Review | Go Set A Watchman by Harper Lee

19 July 2015

Rating:

Pages: 278
Summary:



From Harper Lee comes a landmark new novel set two decades after her beloved Pulitzer Prize-winning masterpiece, To Kill a Mockingbird.

Maycomb, Alabama. Twenty-six-year-old Jean Louise Finch - 'Scout' - returns home from New York City to visit her aging father, Atticus. Set against the backdrop of the civil rights tensions and political turmoil that were transforming the South, Jean Louise's homecoming turns bittersweet when she learns disturbing truths about her close-knit family, the town and the people dearest to her. Memories from her childhood flood back, and her values and assumptions are thrown into doubt. Featuring many of the iconic characters from To Kill a Mockingbird, Go Set a Watchman perfectly captures a young woman, and a world, in a painful yet necessary transition out of the illusions of the past - a journey that can be guided only by one's conscience. 

Written in the mid-1950s, Go Set a Watchman imparts a fuller, richer understanding and appreciation of Harper Lee. Here is an unforgettable novel of wisdom, humanity, passion, humor and effortless precision - a profoundly affecting work of art that is both wonderfully evocative of another era and relevant to our own times. It not only confirms the enduring brilliance of To Kill a Mockingbird, but also serves as its essential companion, adding depth, context and new meaning to an American classic.


*sigh*

I remember being 13 years old and on the recommendation of a teacher at school buying To Kill a Mockingbird and loving every single minute of the book. I loved seeing such a hard-hitting subject through the eyes of a child who idolised her father, Atticus Finch, who was defending a black man in the South who was accused of raping a woman in the town.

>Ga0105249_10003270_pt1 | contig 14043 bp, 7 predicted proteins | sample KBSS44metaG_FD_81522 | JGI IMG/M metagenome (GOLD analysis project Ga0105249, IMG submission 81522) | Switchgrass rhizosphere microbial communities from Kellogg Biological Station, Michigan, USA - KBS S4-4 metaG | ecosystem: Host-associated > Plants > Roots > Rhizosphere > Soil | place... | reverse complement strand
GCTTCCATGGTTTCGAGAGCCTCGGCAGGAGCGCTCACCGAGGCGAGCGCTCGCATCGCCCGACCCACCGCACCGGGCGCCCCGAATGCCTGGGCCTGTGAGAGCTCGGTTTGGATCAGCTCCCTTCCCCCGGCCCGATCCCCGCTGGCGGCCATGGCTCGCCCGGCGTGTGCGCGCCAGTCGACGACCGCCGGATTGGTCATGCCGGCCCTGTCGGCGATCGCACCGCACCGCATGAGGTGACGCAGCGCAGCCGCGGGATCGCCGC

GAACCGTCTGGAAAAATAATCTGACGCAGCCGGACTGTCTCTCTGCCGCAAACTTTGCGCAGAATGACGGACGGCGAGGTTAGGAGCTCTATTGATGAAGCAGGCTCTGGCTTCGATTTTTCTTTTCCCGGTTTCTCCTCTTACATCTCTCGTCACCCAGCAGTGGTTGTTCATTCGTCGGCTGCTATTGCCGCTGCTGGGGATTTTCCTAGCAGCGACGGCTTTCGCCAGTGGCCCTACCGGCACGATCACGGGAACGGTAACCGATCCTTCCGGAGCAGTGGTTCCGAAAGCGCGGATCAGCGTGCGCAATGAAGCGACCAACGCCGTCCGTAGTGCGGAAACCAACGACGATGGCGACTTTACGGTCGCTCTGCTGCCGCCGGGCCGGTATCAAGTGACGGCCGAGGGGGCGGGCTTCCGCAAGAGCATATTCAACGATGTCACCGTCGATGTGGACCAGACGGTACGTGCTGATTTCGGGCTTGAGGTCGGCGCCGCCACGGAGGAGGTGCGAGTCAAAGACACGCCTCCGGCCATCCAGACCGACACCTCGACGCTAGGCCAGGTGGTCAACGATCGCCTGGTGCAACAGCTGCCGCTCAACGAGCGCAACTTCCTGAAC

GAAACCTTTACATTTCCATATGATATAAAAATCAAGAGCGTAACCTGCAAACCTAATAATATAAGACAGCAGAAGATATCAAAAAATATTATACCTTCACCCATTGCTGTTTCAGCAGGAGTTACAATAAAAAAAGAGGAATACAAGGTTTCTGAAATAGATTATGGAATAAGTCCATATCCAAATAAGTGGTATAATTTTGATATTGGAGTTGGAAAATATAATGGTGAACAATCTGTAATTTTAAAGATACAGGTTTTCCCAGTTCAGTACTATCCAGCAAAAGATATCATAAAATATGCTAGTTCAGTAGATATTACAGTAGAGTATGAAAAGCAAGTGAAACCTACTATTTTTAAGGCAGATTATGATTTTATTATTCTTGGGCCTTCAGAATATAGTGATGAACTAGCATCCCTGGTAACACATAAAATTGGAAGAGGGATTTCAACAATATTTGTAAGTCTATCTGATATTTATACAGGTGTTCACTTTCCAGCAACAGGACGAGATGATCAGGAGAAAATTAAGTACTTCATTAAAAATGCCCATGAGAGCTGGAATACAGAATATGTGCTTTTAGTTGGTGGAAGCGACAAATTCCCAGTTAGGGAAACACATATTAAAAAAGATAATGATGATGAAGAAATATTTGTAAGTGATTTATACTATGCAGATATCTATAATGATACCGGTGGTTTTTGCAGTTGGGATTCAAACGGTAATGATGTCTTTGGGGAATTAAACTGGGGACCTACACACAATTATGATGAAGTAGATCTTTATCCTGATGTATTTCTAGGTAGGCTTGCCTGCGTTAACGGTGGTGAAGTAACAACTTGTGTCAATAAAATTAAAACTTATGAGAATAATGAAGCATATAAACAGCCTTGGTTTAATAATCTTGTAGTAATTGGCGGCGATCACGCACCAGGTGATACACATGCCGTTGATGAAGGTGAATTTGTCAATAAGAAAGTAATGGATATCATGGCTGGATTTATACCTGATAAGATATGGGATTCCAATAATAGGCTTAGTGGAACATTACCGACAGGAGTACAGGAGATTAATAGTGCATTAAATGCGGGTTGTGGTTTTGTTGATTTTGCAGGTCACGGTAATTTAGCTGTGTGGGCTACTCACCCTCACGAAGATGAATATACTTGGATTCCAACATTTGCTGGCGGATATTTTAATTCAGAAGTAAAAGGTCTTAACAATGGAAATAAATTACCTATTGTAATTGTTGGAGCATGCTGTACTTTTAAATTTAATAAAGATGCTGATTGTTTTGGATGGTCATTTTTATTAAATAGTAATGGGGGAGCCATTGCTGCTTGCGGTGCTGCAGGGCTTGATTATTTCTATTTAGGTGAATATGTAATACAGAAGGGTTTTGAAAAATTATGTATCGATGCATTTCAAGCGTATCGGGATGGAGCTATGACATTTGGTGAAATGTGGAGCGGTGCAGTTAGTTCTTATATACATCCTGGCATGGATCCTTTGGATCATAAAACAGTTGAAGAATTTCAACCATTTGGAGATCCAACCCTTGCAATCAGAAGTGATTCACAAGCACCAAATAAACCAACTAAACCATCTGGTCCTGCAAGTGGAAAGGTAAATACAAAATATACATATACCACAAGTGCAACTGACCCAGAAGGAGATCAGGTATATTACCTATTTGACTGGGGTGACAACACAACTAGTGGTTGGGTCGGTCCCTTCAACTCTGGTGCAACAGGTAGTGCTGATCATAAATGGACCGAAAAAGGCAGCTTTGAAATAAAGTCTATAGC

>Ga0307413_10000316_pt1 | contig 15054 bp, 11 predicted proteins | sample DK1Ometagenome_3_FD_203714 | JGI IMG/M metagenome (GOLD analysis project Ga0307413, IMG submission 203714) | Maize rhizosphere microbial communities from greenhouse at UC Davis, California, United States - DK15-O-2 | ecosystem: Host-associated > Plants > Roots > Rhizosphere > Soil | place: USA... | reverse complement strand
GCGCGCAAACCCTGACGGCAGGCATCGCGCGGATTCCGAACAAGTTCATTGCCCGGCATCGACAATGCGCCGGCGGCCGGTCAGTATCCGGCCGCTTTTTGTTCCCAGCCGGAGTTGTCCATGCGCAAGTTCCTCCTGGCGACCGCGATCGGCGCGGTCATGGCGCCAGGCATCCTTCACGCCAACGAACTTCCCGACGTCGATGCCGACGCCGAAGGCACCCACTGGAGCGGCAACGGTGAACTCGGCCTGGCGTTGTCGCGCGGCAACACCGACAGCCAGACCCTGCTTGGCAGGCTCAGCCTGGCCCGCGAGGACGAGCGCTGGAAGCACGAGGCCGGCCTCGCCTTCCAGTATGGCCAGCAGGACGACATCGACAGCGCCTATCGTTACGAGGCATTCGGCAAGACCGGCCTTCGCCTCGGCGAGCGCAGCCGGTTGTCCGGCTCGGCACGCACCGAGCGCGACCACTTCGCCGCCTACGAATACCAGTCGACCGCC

I loved Atticus as much as Scout loved him and this book shatters that. Completely and utterly shatters everything I read as a teen and loved about Atticus. How he stood up and defended a man accused of rape when the rest of the town they lived in were ready to condemn him.

I don't think the book was badly written, I loved reading the style that is just a part of reading Harper Lee's work but I just can't love what it has done to Atticus and having to watch Scout (or Jean Louise as she's known in this book) having to go through the realisation her father and family isn't who she thought they were.

I also loved seeing all the old characters we loved in TKAM and how they are now but there was one notably absence for me which I just couldn't get over!

I've been planning to re-read TKAM and I just hope that when I do I can forget what I learnt in this book but I don't think I'll be able to.

2 comments:

Thanks so much for your comment and support :)